[EDITOR'S NOTE: Between now and Dec. 31, Toledo Faith & Values will re-publish the 10 most-read articles since the website was launched Aug. 24. Today's article is No. 6.]
Dusty Hill, bass player for ZZ Top, spent about 90 minutes Thursday afternoon (Nov. 1) visiting with formerly homeless veterans at a Toledo Veterans Affairs center.
Hill was raising awareness for Veterans Matter, a pioneering Toledo program that has helped 25 veterans and their families move into stable housing since it was founded in February by local activist Ken Leslie.
The nonprofit group, starting with a $26,250 grant from ProMedica’s advocacy fund, pays for housing deposits that previously created an insurmountable obstacle for veterans applying for federal housing help.
Hill, dressed all in black with a black wide-brimmed hat, black gloves, and sunglasses, with a thin gray scarf and trademark bushy red beard, sat on a couch and chatted with a handful of veterans for about half an hour before the media entered.
“It’s the least I can do. It’s the least anybody can do,” Hill said of his support for Veterans Matter.
The bearded bass player was in Toledo for ZZ Top’s concert Thursday at Stranahan Theater. The band’s tour manager, Pablo Gamboa, accompanied Hill and handed 30 tickets to VA officials to distribute to local veterans.
Shirley Green, representing Toledo Mayor Mike Bell, presented Hill and Gamboa with a proclamation from the city thanking them for “bringing attention to the cause.”
One of the men with whom Hill spoke, Bryan Rynicke, said with tear-filled eyes that he had been living in abandoned houses for 10 years until a representative of Veterans Matter tracked him down last winter and helped him move into a house.
His life had fallen apart in 2002 after a serious motorcycle accident cost him his job as a carpenter. He was on crutches for 2 ½ years, he said, and his injuries made it impossible to do carpentry.
And his wife passed away two years before the accident, he said.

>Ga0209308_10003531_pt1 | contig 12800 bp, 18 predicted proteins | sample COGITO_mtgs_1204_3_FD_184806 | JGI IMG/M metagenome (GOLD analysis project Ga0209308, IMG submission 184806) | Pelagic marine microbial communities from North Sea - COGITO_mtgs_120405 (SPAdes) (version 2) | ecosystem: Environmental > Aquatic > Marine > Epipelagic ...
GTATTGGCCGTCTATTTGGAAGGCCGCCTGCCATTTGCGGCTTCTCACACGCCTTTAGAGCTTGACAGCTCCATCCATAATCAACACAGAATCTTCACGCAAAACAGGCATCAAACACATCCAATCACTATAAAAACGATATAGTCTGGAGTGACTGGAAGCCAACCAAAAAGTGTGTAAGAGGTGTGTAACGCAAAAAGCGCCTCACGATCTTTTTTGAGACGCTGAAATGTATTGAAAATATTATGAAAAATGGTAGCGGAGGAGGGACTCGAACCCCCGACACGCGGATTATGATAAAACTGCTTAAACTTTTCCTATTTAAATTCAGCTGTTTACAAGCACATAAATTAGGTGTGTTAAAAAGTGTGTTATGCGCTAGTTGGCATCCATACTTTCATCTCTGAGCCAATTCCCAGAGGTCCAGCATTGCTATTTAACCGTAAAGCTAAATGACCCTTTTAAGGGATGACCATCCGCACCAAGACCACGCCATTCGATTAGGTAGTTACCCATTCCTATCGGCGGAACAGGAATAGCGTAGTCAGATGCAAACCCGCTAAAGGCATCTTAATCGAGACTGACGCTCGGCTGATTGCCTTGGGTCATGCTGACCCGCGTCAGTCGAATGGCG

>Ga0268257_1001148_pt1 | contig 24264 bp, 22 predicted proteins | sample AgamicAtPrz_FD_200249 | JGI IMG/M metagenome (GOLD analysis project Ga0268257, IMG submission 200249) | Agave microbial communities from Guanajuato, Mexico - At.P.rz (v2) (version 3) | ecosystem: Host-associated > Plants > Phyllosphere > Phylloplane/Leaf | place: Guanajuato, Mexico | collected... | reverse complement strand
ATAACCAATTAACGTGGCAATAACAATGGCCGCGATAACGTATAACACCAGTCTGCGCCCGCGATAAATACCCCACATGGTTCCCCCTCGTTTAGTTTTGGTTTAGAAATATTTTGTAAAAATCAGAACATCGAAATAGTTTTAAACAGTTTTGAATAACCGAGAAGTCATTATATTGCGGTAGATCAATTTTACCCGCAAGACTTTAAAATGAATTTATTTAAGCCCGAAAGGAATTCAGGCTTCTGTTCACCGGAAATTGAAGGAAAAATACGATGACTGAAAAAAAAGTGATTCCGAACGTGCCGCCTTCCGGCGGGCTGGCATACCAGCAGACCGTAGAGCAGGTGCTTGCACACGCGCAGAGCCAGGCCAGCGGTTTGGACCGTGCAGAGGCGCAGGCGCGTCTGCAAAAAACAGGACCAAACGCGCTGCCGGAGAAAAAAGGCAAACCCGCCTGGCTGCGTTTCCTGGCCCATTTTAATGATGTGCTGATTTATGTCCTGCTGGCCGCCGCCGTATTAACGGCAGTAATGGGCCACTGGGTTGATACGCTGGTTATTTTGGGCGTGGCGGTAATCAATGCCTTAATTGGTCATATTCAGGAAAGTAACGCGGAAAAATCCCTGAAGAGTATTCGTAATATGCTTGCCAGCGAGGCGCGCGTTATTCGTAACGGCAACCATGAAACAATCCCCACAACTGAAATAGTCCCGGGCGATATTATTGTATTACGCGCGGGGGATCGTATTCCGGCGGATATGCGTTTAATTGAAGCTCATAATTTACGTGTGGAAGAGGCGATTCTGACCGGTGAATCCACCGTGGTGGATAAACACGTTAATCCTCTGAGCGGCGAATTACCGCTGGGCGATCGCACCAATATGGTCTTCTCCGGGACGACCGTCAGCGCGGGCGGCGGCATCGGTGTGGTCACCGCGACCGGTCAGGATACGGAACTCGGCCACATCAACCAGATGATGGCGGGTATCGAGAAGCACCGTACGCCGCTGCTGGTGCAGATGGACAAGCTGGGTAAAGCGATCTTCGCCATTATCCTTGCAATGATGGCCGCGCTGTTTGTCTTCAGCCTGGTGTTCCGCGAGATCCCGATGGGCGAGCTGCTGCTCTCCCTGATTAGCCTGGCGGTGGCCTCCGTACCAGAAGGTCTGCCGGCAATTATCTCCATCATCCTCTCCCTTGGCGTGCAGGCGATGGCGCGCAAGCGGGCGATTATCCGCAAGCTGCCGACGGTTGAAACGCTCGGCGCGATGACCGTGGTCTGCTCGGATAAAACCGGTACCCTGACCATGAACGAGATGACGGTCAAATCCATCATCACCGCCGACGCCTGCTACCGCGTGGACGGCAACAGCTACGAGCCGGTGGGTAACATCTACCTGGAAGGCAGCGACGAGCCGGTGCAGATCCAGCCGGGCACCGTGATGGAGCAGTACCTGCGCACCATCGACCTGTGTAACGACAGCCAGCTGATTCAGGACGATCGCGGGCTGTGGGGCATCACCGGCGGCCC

“The last nine months have changed my life around totally,” he said. “I’m set to go to college! I’m going to Owens [Community College] in January. They opened enough doors for me. My life has changed.”
One former Marine, Joe Markowski, 48, of Maumee, said he hopes that having a Rock and Roll Hall of Famer like Hill lend his support will benefit veterans beyond northwest Ohio and southeast Michigan where Veterans Matter is already working.
“With Dusty and the band bringing awareness to the issue they possibly could take more of a national approach to the subject they’re dealing with,” Markowski said.
Hill said he and his wife Charleen “Chuck” Hill plan to “get something going” in his hometown of Houston.
“We’re looking to see if we can get people aware of this,” he said. “Get something going down there. I live there. It wouldn’t be right if I didn’t try to do something down there, too. But it ought to be in every town,” he said.
He said he didn’t want to sound “preachy” but “it’s just sad that people want to ignore these problems. They really would rather not know that they exist. But they do.”
Tom Haley, 53, of Toledo, is an Army veteran who moved into his own place this year and now helps with homeless programs, including last weekend’s Tent City in downtown Toledo.
“It’s a great time for me. I feel very blessed for being able to help and to give back,” he said. “Like most homeless people, I never figured I’d be homeless. But it happened.”
Dick Maxwell, 65, a Navy veteran who served in the Vietnam era, described Hill’s support as “phenomenal.”
“If we don’t have famous people, nobody else is going to pay attention,” he said. “We worship famous folks. He’s going to make a big difference.”
Shawn Dowling, regional health care coordinator for homeless veterans, said Veterans Matter’s help has slashed the average time it takes the VA to get a homeless vet into a house or apartment from 137 days to 71 days.
“They don’t have to jump through a number of hoops, and veterans don’t have to go shopping for services,” she said.
But there’s a lot more work to do, Dowling said, pointing out that there are 650,000 homeless people, including 64,000 homeless military veterans, in the United States.
The major reason for homeless among veterans has shifted from drug and alcohol addiction five years ago to a lack of jobs and economic opportunity, she said.
“Today 50 percent of the homeless veterans we help are with us because of a lack of financial resources. The bottom has just fallen out [of the economy]. We’ve never had that before,” Dowling said.